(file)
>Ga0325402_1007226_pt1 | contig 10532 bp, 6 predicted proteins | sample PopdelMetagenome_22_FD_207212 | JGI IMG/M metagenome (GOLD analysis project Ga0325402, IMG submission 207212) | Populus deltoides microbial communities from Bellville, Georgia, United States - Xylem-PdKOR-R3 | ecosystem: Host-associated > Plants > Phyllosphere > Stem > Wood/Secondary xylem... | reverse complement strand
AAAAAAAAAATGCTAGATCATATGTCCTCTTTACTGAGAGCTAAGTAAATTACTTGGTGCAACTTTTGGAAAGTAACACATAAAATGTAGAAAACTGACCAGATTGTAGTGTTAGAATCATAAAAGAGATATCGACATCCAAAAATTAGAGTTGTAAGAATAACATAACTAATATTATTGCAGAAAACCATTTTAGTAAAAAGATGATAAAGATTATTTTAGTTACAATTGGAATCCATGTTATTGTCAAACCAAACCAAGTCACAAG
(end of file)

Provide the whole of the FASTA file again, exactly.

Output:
>Ga0325402_1007226_pt1 | contig 10532 bp, 6 predicted proteins | sample PopdelMetagenome_22_FD_207212 | JGI IMG/M metagenome (GOLD analysis project Ga0325402, IMG submission 207212) | Populus deltoides microbial communities from Bellville, Georgia, United States - Xylem-PdKOR-R3 | ecosystem: Host-associated > Plants > Phyllosphere > Stem > Wood/Secondary xylem... | reverse complement strand
AAAAAAAAAATGCTAGATCATATGTCCTCTTTACTGAGAGCTAAGTAAATTACTTGGTGCAACTTTTGGAAAGTAACACATAAAATGTAGAAAACTGACCAGATTGTAGTGTTAGAATCATAAAAGAGATATCGACATCCAAAAATTAGAGTTGTAAGAATAACATAACTAATATTATTGCAGAAAACCATTTTAGTAAAAAGATGATAAAGATTATTTTAGTTACAATTGGAATCCATGTTATTGTCAAACCAAACCAAGTCACAAG